STILL MORE ON: BEANS, NAPS, BOOZE, SEX and IKIGAI!

Here we go again! Another in the series...

Emma Morano, the world’s oldest person at 117, died at her home in northern Italy on Saturday afternoon. Morano’s doctor confirmed the news to the Associated Press, saying Morano’s caretaker informed him she had died peacefully while sitting in an armchair at her home in Verbania. Morano was also believed to be the last person alive who was born in the 1800s, with a birthday in November 1899. Morano, who outlived all eight of her siblings, had attributed her long life to a diet of three eggs a day, two of them raw, the BBC reported. She survived two World Wars, more than 90 Italian governments and a tough personal life, with the loss of her only son at six months old and an abusive marriage.

So, why do we do it? What makes it all worthwhile?


In the American remake of the movie "City Of Angels," Nicolas Cage's character, an angel, asks Dennis Franz' character, an angel who incarnated as a human being, why he did it, didn't he miss being able to hear the sunrise over the ocean the way he could in angelic form? Franz says "Yes, I do miss it sometimes, but... I can do this!" as he strips off his clothes and runs naked into the ocean.

So, it's time for a check-in, an update on your "Ikigai,"the Japanese concept meaning “a reason for being,” or as they think of it on Okinawa, “a reason to get up in the morning.” What does it for you? Love, Eros and Sex? Fine food? Music? Painting? Cooking? Playing tennis? Building a house? Watching the final episode of "Mad Men?" (I'm really glad I was here for that!)

Whatever it is that gets you up in the morning, folks, appreciate it. Remind yourself to indulge whatever your greatest pleasures and preferences are. It's why you're here... and there's nowhere else like here!




Below are two previous posts that ran under the heading on FPL:

"MORE ON: 'BEANS, NAPS, BOOZE, SEX and IKIGAI - ARE YOU IN THE BLUE ZONE? (OH, AND PASS THE BACON!)"

Okay, here's the headline: Susannah Mushatt Jones, World's Oldest Person, Eats Bacon Every Day!

Susannah Mushatt Jones turned 116 over the summer and is the oldest person in the world.

So what's her secret? It just might be plenty of bacon. Jones has bacon, eggs and grits for breakfast every morning.

Along with a daily dose of bacon, Jones spends plenty of time snoozing. Her niece, Lois Judge, told The Huffington Post in June that she sleeps about 10 hours a night and also takes regular naps.

And what about Ikigai? "I surround myself with love and positive energy. That’s the key to long life and happiness."

Jones, who was born in Alabama on July 6, 1899, is one of only two known living people who were alive in the 19th century.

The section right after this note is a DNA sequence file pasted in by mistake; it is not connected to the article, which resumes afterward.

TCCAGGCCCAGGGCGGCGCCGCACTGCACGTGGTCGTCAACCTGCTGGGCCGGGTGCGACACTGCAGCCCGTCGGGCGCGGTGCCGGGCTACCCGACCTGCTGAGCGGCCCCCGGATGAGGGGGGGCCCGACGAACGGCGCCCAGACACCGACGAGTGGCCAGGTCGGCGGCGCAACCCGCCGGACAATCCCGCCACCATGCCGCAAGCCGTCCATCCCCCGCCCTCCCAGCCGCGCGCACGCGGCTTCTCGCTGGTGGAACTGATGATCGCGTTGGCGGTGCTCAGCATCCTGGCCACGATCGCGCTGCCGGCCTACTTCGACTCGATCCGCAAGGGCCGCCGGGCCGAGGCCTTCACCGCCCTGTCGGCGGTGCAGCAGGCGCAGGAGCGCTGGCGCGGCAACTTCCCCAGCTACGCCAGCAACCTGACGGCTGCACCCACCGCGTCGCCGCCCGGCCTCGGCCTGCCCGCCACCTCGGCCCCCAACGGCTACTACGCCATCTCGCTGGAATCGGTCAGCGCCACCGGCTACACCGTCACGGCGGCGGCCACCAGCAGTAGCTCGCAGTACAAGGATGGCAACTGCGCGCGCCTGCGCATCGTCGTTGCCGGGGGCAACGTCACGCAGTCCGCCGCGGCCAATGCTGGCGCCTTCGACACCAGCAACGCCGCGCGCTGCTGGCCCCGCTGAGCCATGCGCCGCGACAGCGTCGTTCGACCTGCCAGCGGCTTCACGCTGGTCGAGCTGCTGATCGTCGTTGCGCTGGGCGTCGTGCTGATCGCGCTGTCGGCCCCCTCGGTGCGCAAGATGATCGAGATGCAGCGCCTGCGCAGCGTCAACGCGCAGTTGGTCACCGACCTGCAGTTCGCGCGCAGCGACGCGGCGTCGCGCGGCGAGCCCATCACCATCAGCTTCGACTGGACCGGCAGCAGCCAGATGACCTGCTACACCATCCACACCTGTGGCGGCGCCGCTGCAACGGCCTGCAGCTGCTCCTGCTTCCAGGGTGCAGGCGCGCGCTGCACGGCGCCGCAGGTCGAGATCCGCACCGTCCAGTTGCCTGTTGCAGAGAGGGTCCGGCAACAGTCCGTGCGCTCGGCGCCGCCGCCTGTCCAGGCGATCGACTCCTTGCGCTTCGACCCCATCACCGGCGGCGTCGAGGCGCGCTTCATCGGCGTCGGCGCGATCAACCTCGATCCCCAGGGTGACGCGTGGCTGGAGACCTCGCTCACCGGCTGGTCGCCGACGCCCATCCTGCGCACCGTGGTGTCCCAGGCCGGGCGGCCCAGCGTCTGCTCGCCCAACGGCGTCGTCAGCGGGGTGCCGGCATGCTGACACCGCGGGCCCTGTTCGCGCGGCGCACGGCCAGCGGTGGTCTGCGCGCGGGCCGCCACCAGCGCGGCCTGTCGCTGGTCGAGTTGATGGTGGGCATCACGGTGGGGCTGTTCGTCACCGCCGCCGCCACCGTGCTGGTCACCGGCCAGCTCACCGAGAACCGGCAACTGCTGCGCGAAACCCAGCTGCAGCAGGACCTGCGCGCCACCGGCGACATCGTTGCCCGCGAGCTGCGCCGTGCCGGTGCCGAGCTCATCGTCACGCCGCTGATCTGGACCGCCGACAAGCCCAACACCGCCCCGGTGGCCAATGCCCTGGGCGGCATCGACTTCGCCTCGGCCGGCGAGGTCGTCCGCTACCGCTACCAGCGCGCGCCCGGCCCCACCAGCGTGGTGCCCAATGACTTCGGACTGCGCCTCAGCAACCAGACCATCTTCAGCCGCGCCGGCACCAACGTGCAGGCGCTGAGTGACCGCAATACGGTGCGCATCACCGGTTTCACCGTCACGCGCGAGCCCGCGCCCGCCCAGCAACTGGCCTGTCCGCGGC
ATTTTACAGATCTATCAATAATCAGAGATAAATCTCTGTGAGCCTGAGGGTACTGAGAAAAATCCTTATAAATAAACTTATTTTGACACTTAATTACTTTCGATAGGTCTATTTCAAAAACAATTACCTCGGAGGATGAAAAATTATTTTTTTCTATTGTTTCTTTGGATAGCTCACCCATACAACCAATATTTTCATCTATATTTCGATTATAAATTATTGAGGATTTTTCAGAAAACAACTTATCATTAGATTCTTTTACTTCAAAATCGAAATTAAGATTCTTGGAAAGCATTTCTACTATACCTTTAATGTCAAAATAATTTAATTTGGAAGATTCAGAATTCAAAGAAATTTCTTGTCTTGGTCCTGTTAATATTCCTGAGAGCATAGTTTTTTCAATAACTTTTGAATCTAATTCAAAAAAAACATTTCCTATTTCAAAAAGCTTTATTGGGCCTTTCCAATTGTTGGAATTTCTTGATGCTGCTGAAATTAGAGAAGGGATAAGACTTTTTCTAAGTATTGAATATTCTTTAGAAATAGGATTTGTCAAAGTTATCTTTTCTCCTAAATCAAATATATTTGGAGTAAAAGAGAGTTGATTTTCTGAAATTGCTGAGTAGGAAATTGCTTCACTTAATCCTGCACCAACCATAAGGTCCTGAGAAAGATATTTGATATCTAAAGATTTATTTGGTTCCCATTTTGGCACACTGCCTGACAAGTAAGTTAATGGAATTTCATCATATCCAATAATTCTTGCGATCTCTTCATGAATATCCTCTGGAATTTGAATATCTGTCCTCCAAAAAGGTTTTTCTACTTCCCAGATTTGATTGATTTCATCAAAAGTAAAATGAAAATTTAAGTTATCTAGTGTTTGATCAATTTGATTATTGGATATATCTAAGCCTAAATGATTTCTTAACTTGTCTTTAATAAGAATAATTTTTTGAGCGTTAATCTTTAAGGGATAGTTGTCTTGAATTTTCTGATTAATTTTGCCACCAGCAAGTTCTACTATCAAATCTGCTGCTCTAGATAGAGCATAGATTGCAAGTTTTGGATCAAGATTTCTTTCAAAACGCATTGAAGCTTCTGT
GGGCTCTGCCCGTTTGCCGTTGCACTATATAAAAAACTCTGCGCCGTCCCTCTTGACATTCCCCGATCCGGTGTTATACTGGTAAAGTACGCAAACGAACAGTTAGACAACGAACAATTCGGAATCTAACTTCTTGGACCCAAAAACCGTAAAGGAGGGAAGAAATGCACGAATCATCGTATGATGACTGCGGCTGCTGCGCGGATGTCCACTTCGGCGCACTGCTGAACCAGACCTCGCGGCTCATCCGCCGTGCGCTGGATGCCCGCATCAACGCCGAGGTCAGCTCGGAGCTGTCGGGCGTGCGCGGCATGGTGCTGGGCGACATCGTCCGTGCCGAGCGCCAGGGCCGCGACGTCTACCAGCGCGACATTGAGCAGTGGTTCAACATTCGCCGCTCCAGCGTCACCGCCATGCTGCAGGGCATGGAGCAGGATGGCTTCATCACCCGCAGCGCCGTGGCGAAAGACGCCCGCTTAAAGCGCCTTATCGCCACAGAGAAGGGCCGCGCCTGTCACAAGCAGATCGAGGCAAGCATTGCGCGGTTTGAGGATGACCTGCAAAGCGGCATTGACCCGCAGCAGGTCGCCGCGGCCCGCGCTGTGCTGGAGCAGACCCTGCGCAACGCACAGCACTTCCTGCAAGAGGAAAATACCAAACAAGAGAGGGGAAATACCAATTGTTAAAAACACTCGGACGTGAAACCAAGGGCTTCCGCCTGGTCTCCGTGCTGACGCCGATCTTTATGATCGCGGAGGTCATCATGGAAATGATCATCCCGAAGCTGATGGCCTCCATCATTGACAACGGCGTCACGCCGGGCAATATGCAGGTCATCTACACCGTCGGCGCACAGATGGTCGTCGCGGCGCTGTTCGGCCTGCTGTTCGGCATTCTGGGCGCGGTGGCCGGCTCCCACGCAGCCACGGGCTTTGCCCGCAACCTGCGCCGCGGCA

[NOTE: Jones is not alone among centenarians in her love for bacon. Pearl Cantrell, who died in 2013 at the age of 105, enjoyed bacon so much that Oscar Meyer sent one of its Wienermobiles to her home to deliver some. Cantrell: "I love bacon. I eat it everyday."]




Here's the earlier post on longevity and Ikigai -

Saw a very interesting interview the other night on Bill Maher with author, Dan Buettner, who wrote the bestseller, “The Blue Zones.” What are the Blue Zones? They are 5 places in the world – from Okinawa, Japan to Loma Linda, California – where people regularly live to 100 years old. (The other 3 Blue Zones are Sardinia in Italy, Ikaria in Greece, and Nicoya in Costa Rica)

Buettner found that: "Blue Zone centenarians have somehow managed to avoid the chronic diseases – heart disease, cancer, stroke and diabetes – that kill the majority of people in industrialized countries around the world, and especially, in the United States.” 

Buettner sought to discover what the people in these 5 places had in common.

You ready? Here it is – every population group had beans as a regular part of their diet, took daily naps, had 2 or 3 drinks of alcohol per day, walked a lot (but no gym) and had sex at least twice a week!

Beans, naps, booze and sex!

Oh, and one more thing, perhaps the most important – they all had “ikigai,” along with some kind of spiritual practice. What is ikigai? It is a Japanese concept meaning “a reason for being,” or as they think of it on Okinawa, “a reason to get up in the morning.”

"Everyone," according to the Japanese, "has an ikigai. Finding it requires a deep and often lengthy search of self."

In a TED Talk, Dan Buettner referenced ikigai as one of the reasons people in the area had such long lives. This ties in with the entire concept of Full Permission Living, of course, and with many posts on FPL, including the recent quote from Lee Carroll channeling "Kryon," that asks the question: "What did you come here for?"

So, folks, find your ikigai. You have one. You do. And the great secret to finding it through your dedicated self-work is this: as much as possible, do what you feel passionate about doing in every moment.

And don't forget the bourbon and beans!

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